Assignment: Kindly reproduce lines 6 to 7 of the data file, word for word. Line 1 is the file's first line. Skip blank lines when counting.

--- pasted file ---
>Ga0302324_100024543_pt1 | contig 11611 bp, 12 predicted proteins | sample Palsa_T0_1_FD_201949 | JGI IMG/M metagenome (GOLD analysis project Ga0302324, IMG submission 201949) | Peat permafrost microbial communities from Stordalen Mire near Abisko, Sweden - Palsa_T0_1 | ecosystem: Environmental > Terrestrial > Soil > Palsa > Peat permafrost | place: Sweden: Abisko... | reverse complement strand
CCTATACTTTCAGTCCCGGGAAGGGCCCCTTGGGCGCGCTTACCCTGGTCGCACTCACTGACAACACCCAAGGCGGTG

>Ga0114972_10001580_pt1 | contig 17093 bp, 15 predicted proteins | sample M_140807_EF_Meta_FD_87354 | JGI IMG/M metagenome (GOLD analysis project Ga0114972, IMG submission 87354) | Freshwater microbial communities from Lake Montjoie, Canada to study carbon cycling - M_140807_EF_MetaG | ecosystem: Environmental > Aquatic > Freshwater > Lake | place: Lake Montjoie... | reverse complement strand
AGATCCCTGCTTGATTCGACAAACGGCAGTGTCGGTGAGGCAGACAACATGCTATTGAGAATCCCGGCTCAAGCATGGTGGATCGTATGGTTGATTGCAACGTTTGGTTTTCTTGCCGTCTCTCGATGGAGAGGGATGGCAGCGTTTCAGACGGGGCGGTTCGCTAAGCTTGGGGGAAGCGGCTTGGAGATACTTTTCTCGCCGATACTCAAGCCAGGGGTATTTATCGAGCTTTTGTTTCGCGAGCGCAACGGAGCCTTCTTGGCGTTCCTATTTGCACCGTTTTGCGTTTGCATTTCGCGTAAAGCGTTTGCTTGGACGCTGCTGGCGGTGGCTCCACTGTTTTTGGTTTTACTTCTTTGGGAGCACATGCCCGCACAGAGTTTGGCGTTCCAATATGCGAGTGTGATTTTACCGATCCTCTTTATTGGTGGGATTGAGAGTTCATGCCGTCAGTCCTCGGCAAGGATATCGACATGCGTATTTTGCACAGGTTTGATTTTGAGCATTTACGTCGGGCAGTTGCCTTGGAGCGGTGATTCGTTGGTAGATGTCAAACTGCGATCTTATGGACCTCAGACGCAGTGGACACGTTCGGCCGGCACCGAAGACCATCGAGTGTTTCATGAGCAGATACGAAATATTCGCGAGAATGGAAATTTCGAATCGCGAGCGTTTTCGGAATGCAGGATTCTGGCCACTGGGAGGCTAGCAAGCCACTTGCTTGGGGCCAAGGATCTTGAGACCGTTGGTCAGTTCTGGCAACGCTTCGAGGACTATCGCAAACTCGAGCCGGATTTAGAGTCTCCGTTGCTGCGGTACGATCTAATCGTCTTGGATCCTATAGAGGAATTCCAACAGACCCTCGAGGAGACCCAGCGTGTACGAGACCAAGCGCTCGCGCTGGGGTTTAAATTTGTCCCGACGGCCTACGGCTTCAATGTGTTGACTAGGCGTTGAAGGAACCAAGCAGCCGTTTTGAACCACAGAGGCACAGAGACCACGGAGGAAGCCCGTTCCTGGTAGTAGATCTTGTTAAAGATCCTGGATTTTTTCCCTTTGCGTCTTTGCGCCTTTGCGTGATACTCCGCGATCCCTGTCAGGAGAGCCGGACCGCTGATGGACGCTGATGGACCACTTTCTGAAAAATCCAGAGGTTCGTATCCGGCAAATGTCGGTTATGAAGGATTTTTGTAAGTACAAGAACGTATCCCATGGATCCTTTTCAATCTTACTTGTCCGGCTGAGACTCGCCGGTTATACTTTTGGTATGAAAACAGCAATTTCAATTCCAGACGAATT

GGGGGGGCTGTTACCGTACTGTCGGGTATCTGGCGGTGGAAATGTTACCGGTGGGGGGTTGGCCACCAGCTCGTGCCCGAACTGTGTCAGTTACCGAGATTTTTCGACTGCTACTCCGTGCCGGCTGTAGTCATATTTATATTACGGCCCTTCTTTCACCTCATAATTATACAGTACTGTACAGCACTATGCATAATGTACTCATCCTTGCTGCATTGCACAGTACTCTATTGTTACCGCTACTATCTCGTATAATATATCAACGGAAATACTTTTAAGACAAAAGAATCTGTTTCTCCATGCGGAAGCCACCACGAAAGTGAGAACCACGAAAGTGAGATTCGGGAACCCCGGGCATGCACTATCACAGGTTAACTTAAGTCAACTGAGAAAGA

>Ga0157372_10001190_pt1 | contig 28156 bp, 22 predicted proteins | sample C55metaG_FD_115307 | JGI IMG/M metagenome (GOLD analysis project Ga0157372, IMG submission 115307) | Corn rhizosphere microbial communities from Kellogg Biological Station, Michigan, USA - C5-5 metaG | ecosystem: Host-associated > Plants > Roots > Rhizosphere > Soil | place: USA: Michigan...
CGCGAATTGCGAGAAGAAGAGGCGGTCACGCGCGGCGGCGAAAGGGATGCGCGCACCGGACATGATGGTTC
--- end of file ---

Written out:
>Ga0157372_10001190_pt1 | contig 28156 bp, 22 predicted proteins | sample C55metaG_FD_115307 | JGI IMG/M metagenome (GOLD analysis project Ga0157372, IMG submission 115307) | Corn rhizosphere microbial communities from Kellogg Biological Station, Michigan, USA - C5-5 metaG | ecosystem: Host-associated > Plants > Roots > Rhizosphere > Soil | place: USA: Michigan...
CGCGAATTGCGAGAAGAAGAGGCGGTCACGCGCGGCGGCGAAAGGGATGCGCGCACCGGACATGATGGTTC